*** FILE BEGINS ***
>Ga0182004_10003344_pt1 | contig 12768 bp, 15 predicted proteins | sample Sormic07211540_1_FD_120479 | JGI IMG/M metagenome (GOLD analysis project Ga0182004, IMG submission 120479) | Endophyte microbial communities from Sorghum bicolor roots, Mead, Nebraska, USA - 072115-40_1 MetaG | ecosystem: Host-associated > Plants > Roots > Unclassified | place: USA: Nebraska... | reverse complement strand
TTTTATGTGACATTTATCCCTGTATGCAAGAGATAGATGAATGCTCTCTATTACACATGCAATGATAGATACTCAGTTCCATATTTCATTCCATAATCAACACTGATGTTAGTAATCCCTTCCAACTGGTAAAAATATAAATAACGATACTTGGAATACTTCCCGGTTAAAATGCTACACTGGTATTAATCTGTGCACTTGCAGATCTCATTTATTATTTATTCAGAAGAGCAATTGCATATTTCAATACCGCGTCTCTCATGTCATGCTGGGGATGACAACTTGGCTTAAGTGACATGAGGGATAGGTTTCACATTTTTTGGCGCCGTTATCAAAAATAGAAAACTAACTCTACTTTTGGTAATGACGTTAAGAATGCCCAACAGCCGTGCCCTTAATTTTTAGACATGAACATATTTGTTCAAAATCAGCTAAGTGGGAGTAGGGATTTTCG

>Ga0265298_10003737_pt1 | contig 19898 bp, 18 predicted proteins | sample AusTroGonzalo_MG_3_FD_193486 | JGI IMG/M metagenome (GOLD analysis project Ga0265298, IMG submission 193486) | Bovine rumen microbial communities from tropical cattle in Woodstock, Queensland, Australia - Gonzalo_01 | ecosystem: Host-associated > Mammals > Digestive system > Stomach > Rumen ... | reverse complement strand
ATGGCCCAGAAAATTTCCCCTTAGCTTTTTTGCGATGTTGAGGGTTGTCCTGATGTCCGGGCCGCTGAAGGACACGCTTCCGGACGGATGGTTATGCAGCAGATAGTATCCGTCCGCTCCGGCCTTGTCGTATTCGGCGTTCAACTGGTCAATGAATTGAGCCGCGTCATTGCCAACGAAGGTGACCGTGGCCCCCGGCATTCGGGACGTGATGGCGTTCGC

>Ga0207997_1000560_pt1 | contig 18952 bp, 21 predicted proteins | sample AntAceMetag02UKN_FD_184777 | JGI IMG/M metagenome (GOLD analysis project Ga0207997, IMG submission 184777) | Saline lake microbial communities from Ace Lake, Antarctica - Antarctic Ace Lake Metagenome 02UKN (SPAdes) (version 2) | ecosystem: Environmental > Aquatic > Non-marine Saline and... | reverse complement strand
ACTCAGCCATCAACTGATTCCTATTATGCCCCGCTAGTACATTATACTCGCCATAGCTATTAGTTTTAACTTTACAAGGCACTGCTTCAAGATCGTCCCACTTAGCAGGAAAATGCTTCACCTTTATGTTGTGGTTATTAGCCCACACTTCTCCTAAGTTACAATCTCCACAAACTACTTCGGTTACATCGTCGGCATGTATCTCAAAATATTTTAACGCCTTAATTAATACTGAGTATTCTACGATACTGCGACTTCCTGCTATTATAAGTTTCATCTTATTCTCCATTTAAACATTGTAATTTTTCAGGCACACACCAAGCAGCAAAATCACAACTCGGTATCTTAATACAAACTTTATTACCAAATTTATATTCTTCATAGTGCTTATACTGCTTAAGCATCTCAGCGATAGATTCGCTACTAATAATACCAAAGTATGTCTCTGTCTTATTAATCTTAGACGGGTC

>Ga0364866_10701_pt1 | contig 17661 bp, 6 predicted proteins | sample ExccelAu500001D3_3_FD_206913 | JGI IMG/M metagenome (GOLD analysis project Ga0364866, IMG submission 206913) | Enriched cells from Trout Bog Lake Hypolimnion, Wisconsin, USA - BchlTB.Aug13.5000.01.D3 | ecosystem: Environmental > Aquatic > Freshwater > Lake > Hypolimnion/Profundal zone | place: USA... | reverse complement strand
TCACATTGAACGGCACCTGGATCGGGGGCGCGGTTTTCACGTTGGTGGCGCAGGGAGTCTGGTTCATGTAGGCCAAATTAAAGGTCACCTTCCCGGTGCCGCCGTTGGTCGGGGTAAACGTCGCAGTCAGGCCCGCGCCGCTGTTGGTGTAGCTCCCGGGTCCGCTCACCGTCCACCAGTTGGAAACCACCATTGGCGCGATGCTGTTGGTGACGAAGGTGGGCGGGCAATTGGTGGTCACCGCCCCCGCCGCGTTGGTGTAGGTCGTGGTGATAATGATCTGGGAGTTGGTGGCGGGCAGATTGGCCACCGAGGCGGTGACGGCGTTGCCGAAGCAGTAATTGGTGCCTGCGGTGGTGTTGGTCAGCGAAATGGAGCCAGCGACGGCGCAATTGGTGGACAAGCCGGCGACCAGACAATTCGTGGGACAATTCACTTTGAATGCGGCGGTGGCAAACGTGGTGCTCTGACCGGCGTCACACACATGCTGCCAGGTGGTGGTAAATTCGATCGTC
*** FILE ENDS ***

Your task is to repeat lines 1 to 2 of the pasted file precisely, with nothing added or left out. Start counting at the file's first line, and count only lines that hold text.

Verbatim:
>Ga0182004_10003344_pt1 | contig 12768 bp, 15 predicted proteins | sample Sormic07211540_1_FD_120479 | JGI IMG/M metagenome (GOLD analysis project Ga0182004, IMG submission 120479) | Endophyte microbial communities from Sorghum bicolor roots, Mead, Nebraska, USA - 072115-40_1 MetaG | ecosystem: Host-associated > Plants > Roots > Unclassified | place: USA: Nebraska... | reverse complement strand
TTTTATGTGACATTTATCCCTGTATGCAAGAGATAGATGAATGCTCTCTATTACACATGCAATGATAGATACTCAGTTCCATATTTCATTCCATAATCAACACTGATGTTAGTAATCCCTTCCAACTGGTAAAAATATAAATAACGATACTTGGAATACTTCCCGGTTAAAATGCTACACTGGTATTAATCTGTGCACTTGCAGATCTCATTTATTATTTATTCAGAAGAGCAATTGCATATTTCAATACCGCGTCTCTCATGTCATGCTGGGGATGACAACTTGGCTTAAGTGACATGAGGGATAGGTTTCACATTTTTTGGCGCCGTTATCAAAAATAGAAAACTAACTCTACTTTTGGTAATGACGTTAAGAATGCCCAACAGCCGTGCCCTTAATTTTTAGACATGAACATATTTGTTCAAAATCAGCTAAGTGGGAGTAGGGATTTTCG